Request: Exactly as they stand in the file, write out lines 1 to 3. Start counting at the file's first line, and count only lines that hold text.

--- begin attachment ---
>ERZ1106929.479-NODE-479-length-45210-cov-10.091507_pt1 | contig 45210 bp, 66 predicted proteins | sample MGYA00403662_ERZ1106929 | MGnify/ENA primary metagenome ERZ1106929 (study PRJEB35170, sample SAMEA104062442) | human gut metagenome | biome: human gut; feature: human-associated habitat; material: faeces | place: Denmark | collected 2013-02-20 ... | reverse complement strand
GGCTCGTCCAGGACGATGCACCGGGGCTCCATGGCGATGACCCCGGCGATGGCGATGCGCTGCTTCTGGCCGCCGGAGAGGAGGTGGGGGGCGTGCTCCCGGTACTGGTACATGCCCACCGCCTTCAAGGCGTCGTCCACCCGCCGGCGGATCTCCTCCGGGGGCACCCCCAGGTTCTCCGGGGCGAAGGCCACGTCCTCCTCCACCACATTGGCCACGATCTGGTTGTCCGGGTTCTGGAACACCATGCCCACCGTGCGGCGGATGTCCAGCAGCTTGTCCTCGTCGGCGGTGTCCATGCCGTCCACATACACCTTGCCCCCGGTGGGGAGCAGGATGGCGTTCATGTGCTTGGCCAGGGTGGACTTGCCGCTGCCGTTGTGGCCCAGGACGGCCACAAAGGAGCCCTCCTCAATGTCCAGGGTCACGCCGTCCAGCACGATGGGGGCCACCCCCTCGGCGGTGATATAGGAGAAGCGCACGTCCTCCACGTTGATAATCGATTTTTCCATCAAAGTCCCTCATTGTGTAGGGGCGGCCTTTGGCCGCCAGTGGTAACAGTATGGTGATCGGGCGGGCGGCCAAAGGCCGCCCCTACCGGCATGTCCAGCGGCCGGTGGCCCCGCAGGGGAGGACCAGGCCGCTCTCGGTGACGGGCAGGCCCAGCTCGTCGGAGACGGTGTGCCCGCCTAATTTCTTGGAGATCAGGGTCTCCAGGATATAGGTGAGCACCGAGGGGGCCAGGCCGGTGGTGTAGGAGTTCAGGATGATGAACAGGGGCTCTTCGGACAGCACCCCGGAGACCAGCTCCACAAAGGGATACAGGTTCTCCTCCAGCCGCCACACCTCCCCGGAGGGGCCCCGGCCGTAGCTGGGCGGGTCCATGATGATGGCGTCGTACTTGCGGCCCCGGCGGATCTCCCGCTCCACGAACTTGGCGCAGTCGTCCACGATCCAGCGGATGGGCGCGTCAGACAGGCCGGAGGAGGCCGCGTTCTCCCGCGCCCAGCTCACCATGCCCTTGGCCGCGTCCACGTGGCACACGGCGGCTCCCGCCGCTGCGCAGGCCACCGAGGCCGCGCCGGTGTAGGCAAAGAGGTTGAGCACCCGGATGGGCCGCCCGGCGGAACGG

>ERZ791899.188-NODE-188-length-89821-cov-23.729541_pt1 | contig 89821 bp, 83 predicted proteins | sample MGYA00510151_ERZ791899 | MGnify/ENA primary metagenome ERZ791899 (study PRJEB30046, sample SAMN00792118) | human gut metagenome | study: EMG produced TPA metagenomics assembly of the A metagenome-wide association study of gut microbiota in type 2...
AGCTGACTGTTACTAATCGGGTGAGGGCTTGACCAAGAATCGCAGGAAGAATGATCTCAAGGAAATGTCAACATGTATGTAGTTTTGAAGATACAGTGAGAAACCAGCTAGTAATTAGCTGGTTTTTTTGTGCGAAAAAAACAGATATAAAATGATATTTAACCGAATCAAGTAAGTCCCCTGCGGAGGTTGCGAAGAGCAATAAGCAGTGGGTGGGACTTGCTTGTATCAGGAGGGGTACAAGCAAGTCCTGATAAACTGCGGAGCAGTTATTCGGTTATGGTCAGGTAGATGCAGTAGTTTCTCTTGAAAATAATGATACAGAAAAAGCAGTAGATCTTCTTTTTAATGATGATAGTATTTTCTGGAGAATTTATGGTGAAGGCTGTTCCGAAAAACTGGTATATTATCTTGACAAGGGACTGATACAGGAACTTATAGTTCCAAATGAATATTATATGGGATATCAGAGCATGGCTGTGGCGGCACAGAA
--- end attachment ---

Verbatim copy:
>ERZ1106929.479-NODE-479-length-45210-cov-10.091507_pt1 | contig 45210 bp, 66 predicted proteins | sample MGYA00403662_ERZ1106929 | MGnify/ENA primary metagenome ERZ1106929 (study PRJEB35170, sample SAMEA104062442) | human gut metagenome | biome: human gut; feature: human-associated habitat; material: faeces | place: Denmark | collected 2013-02-20 ... | reverse complement strand
GGCTCGTCCAGGACGATGCACCGGGGCTCCATGGCGATGACCCCGGCGATGGCGATGCGCTGCTTCTGGCCGCCGGAGAGGAGGTGGGGGGCGTGCTCCCGGTACTGGTACATGCCCACCGCCTTCAAGGCGTCGTCCACCCGCCGGCGGATCTCCTCCGGGGGCACCCCCAGGTTCTCCGGGGCGAAGGCCACGTCCTCCTCCACCACATTGGCCACGATCTGGTTGTCCGGGTTCTGGAACACCATGCCCACCGTGCGGCGGATGTCCAGCAGCTTGTCCTCGTCGGCGGTGTCCATGCCGTCCACATACACCTTGCCCCCGGTGGGGAGCAGGATGGCGTTCATGTGCTTGGCCAGGGTGGACTTGCCGCTGCCGTTGTGGCCCAGGACGGCCACAAAGGAGCCCTCCTCAATGTCCAGGGTCACGCCGTCCAGCACGATGGGGGCCACCCCCTCGGCGGTGATATAGGAGAAGCGCACGTCCTCCACGTTGATAATCGATTTTTCCATCAAAGTCCCTCATTGTGTAGGGGCGGCCTTTGGCCGCCAGTGGTAACAGTATGGTGATCGGGCGGGCGGCCAAAGGCCGCCCCTACCGGCATGTCCAGCGGCCGGTGGCCCCGCAGGGGAGGACCAGGCCGCTCTCGGTGACGGGCAGGCCCAGCTCGTCGGAGACGGTGTGCCCGCCTAATTTCTTGGAGATCAGGGTCTCCAGGATATAGGTGAGCACCGAGGGGGCCAGGCCGGTGGTGTAGGAGTTCAGGATGATGAACAGGGGCTCTTCGGACAGCACCCCGGAGACCAGCTCCACAAAGGGATACAGGTTCTCCTCCAGCCGCCACACCTCCCCGGAGGGGCCCCGGCCGTAGCTGGGCGGGTCCATGATGATGGCGTCGTACTTGCGGCCCCGGCGGATCTCCCGCTCCACGAACTTGGCGCAGTCGTCCACGATCCAGCGGATGGGCGCGTCAGACAGGCCGGAGGAGGCCGCGTTCTCCCGCGCCCAGCTCACCATGCCCTTGGCCGCGTCCACGTGGCACACGGCGGCTCCCGCCGCTGCGCAGGCCACCGAGGCCGCGCCGGTGTAGGCAAAGAGGTTGAGCACCCGGATGGGCCGCCCGGCGGAACGG

>ERZ791899.188-NODE-188-length-89821-cov-23.729541_pt1 | contig 89821 bp, 83 predicted proteins | sample MGYA00510151_ERZ791899 | MGnify/ENA primary metagenome ERZ791899 (study PRJEB30046, sample SAMN00792118) | human gut metagenome | study: EMG produced TPA metagenomics assembly of the A metagenome-wide association study of gut microbiota in type 2...